This is the final installment about my Sunday at the museums. My last stop was the American Art Museum. It shares a building, the old patent building, with the National Portrait Gallery, so I saw a bit of that, too. These museums were renovated a few years ago, and this was my first time visiting since then.
The exhibit that drew me yesterday was 1934: A New Deal for Artists. These are just a taste of what it offered. The exhibit will travel, so you might want to see it if it comes to your area.
These mountain lions are at Black Canyon of the Gunnison. The Subway scene is NYC. The harbor is Baltimore.
I enjoyed that exhibit, but my favorite parts of the museum were on the top level. The great hall was such an unexpected space. Ornate, unlike the rooms on the lower levels, the hall was a hidden surprise.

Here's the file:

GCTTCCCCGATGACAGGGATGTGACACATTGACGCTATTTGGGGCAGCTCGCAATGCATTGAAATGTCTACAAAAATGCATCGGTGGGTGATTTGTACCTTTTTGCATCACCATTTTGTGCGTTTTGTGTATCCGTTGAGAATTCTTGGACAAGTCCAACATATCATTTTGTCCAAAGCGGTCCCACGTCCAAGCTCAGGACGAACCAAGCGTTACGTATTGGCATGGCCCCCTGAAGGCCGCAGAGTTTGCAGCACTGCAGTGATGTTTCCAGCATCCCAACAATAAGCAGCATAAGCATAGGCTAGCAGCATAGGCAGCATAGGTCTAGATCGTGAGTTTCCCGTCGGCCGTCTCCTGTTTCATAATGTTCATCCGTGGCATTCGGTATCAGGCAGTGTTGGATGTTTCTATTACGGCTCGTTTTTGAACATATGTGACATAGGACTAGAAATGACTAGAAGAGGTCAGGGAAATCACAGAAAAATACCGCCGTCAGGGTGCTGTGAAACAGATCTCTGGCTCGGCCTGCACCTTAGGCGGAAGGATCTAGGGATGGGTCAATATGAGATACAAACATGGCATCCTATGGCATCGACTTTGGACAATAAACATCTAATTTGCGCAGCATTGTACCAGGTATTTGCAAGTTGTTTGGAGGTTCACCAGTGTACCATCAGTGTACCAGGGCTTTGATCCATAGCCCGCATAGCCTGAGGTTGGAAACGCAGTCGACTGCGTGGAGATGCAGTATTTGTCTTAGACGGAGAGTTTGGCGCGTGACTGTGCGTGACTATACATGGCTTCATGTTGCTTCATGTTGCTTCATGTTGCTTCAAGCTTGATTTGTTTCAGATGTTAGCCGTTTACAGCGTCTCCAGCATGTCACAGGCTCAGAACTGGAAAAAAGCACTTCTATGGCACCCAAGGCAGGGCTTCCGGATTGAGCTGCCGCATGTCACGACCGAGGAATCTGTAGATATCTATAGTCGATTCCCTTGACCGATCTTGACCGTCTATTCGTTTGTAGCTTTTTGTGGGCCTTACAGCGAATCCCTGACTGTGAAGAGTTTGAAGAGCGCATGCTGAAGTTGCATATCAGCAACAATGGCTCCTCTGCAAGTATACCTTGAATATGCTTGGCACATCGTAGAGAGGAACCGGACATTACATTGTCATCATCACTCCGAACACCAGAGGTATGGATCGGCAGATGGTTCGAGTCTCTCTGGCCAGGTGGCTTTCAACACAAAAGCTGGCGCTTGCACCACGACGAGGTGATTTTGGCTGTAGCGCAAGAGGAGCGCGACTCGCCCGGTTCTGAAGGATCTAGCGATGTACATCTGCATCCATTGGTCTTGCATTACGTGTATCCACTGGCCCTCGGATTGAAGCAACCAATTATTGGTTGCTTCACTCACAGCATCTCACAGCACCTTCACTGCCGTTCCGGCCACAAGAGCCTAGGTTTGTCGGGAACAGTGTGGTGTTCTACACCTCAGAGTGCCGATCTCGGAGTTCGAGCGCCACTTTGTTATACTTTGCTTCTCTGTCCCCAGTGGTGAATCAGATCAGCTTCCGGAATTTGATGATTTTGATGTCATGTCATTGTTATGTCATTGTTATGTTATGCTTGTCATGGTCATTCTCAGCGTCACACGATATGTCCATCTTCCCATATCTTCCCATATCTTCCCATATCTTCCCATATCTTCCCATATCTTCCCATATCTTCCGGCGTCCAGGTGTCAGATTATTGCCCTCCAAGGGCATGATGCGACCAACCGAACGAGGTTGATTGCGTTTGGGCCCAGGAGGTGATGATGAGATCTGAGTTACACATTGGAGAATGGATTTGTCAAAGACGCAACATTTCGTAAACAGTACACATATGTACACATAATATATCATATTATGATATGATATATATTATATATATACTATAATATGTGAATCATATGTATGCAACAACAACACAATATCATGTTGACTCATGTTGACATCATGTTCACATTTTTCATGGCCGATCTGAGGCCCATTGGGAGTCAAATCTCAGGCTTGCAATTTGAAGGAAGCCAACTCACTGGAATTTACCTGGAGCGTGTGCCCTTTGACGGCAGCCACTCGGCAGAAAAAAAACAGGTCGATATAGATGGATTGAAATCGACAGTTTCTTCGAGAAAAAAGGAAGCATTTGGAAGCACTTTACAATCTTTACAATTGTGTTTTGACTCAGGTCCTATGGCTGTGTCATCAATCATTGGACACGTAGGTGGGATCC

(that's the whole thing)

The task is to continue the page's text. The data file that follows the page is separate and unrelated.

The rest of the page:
Lincoln's second Inaugural Ball was held in this building. I think the Great Hall was where the buffet dinner was served. Tickets to the ball were $10, which went to the war effort.
Similar, but less ornate, the hall adjacent to the Great Hall held the Luce Foundation Center, an open storage area for objects that would not otherwise be on display. Fascinating. So much to see in such a small space. Drawers full of miniatures, Paintings hung tightly spaced behind glass, in aisles about as wide as an average house's hallway. The collection is fully searchable; there were computers located at stations at the end of the hall. The Center also offered free coffee and wifi!
Next to this hall was the Lunder Conservation Center. I wish I'd been there on a weekday, so I could have watched the conservators at work. The labs were open to view.